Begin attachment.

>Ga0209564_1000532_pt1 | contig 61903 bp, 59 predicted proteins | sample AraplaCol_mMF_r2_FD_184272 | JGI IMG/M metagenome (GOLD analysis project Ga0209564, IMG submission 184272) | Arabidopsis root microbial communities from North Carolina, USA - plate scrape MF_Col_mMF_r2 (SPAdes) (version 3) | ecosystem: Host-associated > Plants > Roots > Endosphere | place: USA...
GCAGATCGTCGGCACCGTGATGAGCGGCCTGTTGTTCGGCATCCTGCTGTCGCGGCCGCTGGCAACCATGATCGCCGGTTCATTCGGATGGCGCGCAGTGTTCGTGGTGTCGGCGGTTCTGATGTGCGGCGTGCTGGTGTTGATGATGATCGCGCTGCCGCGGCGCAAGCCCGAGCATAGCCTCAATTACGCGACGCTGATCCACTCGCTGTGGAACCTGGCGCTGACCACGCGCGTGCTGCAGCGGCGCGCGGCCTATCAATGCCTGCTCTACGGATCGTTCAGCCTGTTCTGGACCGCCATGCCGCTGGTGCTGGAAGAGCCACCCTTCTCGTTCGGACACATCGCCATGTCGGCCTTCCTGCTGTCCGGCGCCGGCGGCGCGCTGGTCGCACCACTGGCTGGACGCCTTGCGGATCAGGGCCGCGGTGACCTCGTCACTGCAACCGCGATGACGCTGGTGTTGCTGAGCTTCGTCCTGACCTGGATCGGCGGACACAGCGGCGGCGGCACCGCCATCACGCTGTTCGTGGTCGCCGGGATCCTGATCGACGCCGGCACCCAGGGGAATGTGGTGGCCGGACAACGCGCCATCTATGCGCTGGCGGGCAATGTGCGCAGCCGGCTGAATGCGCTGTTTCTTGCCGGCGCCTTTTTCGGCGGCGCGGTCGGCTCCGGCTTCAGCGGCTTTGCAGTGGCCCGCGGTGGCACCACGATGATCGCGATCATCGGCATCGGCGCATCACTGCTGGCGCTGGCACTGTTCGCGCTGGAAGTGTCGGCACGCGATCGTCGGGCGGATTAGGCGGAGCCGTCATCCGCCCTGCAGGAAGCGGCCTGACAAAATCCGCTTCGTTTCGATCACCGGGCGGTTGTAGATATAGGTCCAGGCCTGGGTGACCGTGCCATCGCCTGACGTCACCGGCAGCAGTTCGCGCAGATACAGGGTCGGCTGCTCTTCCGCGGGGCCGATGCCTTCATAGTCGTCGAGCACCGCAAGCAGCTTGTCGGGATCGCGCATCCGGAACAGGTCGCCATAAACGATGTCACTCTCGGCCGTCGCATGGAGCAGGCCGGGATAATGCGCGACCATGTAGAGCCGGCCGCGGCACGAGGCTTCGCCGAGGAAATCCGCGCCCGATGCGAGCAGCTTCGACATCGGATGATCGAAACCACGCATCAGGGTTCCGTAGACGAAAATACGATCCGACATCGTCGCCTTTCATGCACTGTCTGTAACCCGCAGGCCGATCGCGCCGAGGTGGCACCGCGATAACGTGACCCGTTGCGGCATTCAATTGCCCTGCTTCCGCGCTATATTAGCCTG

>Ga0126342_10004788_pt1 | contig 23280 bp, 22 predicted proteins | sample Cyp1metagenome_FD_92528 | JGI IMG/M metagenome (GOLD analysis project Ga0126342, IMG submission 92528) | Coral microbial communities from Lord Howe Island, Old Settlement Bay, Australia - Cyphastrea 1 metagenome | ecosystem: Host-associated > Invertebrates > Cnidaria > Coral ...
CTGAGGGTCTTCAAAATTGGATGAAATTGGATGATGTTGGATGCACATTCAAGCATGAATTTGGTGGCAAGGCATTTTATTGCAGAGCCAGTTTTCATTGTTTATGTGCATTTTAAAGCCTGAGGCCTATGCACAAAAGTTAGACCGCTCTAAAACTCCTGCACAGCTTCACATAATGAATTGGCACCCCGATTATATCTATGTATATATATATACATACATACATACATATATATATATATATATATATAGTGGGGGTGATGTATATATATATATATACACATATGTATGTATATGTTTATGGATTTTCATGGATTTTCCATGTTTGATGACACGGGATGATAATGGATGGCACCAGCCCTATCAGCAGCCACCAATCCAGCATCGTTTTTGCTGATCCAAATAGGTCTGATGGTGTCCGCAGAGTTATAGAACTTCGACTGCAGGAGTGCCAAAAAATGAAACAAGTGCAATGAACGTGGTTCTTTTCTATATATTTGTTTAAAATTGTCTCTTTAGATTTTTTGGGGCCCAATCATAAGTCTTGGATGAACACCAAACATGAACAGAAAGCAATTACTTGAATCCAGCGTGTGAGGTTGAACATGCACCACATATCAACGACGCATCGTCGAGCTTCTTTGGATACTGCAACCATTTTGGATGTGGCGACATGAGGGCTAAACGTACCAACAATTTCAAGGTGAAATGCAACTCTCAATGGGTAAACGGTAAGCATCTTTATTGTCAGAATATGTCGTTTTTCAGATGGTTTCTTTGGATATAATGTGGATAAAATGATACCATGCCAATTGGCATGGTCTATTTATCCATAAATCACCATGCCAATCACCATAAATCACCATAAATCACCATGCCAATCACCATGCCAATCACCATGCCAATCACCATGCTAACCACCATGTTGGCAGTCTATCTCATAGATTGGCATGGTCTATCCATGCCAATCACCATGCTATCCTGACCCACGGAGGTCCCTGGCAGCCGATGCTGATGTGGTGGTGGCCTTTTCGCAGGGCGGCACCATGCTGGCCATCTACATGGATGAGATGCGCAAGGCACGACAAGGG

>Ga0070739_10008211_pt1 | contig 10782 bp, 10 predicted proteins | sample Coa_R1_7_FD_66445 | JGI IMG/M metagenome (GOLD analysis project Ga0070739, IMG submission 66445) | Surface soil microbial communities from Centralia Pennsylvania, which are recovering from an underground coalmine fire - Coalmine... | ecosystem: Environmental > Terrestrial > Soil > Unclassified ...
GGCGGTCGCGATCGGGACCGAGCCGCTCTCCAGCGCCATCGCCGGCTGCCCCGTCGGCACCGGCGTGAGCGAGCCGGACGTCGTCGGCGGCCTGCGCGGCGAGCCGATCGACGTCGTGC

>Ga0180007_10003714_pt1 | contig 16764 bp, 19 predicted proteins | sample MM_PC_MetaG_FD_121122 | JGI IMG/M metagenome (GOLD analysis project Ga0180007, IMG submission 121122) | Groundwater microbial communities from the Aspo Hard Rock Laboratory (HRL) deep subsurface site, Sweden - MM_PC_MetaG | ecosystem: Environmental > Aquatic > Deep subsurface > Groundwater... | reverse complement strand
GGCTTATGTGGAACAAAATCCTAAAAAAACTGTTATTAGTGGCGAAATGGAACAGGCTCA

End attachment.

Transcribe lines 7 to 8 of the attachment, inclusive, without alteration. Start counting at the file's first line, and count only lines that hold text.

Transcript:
>Ga0180007_10003714_pt1 | contig 16764 bp, 19 predicted proteins | sample MM_PC_MetaG_FD_121122 | JGI IMG/M metagenome (GOLD analysis project Ga0180007, IMG submission 121122) | Groundwater microbial communities from the Aspo Hard Rock Laboratory (HRL) deep subsurface site, Sweden - MM_PC_MetaG | ecosystem: Environmental > Aquatic > Deep subsurface > Groundwater... | reverse complement strand
GGCTTATGTGGAACAAAATCCTAAAAAAACTGTTATTAGTGGCGAAATGGAACAGGCTCA